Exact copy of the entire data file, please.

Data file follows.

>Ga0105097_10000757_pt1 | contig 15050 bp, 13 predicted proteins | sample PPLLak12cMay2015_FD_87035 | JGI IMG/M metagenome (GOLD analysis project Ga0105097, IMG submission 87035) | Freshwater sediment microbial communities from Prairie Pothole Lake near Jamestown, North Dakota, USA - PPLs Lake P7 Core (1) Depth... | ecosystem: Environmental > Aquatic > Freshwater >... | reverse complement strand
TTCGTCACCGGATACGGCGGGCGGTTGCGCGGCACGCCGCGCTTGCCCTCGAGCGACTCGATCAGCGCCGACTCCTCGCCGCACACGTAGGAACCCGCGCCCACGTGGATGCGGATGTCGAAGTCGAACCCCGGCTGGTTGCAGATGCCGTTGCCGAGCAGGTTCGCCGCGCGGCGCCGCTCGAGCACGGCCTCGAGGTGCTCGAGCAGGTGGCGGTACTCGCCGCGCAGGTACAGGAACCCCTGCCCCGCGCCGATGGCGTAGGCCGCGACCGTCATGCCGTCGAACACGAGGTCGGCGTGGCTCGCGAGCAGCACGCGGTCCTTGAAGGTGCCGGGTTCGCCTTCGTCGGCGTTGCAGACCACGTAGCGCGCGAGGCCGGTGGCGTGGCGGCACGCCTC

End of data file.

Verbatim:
>Ga0105097_10000757_pt1 | contig 15050 bp, 13 predicted proteins | sample PPLLak12cMay2015_FD_87035 | JGI IMG/M metagenome (GOLD analysis project Ga0105097, IMG submission 87035) | Freshwater sediment microbial communities from Prairie Pothole Lake near Jamestown, North Dakota, USA - PPLs Lake P7 Core (1) Depth... | ecosystem: Environmental > Aquatic > Freshwater >... | reverse complement strand
TTCGTCACCGGATACGGCGGGCGGTTGCGCGGCACGCCGCGCTTGCCCTCGAGCGACTCGATCAGCGCCGACTCCTCGCCGCACACGTAGGAACCCGCGCCCACGTGGATGCGGATGTCGAAGTCGAACCCCGGCTGGTTGCAGATGCCGTTGCCGAGCAGGTTCGCCGCGCGGCGCCGCTCGAGCACGGCCTCGAGGTGCTCGAGCAGGTGGCGGTACTCGCCGCGCAGGTACAGGAACCCCTGCCCCGCGCCGATGGCGTAGGCCGCGACCGTCATGCCGTCGAACACGAGGTCGGCGTGGCTCGCGAGCAGCACGCGGTCCTTGAAGGTGCCGGGTTCGCCTTCGTCGGCGTTGCAGACCACGTAGCGCGCGAGGCCGGTGGCGTGGCGGCACGCCTC